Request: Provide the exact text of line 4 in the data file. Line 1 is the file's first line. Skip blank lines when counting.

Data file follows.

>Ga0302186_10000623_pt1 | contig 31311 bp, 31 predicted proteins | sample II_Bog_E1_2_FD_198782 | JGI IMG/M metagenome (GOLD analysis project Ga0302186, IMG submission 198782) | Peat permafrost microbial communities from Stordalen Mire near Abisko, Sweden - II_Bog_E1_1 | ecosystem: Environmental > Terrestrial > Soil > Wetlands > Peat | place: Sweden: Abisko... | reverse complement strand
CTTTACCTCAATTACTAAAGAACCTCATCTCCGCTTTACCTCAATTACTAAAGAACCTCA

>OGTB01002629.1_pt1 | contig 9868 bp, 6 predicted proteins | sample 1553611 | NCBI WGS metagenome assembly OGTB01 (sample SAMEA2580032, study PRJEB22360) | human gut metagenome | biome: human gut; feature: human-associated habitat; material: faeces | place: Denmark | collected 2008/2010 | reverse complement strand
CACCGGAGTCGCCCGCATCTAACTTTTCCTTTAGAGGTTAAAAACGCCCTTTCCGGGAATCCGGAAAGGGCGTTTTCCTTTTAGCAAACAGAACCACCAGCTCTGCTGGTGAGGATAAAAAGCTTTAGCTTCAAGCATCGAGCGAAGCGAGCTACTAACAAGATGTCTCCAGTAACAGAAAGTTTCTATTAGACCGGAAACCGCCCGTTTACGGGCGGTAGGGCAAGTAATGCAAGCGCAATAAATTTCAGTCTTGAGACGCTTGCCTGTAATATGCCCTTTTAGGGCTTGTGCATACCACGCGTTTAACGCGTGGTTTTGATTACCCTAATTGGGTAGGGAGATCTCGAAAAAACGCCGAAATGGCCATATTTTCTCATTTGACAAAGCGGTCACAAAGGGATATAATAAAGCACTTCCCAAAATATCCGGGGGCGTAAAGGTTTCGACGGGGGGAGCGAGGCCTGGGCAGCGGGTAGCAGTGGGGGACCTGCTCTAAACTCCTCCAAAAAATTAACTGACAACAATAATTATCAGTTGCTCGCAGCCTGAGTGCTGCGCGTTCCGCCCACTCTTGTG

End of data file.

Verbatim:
CACCGGAGTCGCCCGCATCTAACTTTTCCTTTAGAGGTTAAAAACGCCCTTTCCGGGAATCCGGAAAGGGCGTTTTCCTTTTAGCAAACAGAACCACCAGCTCTGCTGGTGAGGATAAAAAGCTTTAGCTTCAAGCATCGAGCGAAGCGAGCTACTAACAAGATGTCTCCAGTAACAGAAAGTTTCTATTAGACCGGAAACCGCCCGTTTACGGGCGGTAGGGCAAGTAATGCAAGCGCAATAAATTTCAGTCTTGAGACGCTTGCCTGTAATATGCCCTTTTAGGGCTTGTGCATACCACGCGTTTAACGCGTGGTTTTGATTACCCTAATTGGGTAGGGAGATCTCGAAAAAACGCCGAAATGGCCATATTTTCTCATTTGACAAAGCGGTCACAAAGGGATATAATAAAGCACTTCCCAAAATATCCGGGGGCGTAAAGGTTTCGACGGGGGGAGCGAGGCCTGGGCAGCGGGTAGCAGTGGGGGACCTGCTCTAAACTCCTCCAAAAAATTAACTGACAACAATAATTATCAGTTGCTCGCAGCCTGAGTGCTGCGCGTTCCGCCCACTCTTGTG